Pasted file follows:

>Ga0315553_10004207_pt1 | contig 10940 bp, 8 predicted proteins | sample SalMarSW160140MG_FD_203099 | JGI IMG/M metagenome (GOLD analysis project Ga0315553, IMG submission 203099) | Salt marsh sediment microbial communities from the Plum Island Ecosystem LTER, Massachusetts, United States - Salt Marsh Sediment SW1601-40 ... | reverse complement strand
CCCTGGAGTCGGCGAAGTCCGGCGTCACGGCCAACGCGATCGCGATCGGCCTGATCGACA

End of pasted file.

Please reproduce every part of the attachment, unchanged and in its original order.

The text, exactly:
>Ga0315553_10004207_pt1 | contig 10940 bp, 8 predicted proteins | sample SalMarSW160140MG_FD_203099 | JGI IMG/M metagenome (GOLD analysis project Ga0315553, IMG submission 203099) | Salt marsh sediment microbial communities from the Plum Island Ecosystem LTER, Massachusetts, United States - Salt Marsh Sediment SW1601-40 ... | reverse complement strand
CCCTGGAGTCGGCGAAGTCCGGCGTCACGGCCAACGCGATCGCGATCGGCCTGATCGACA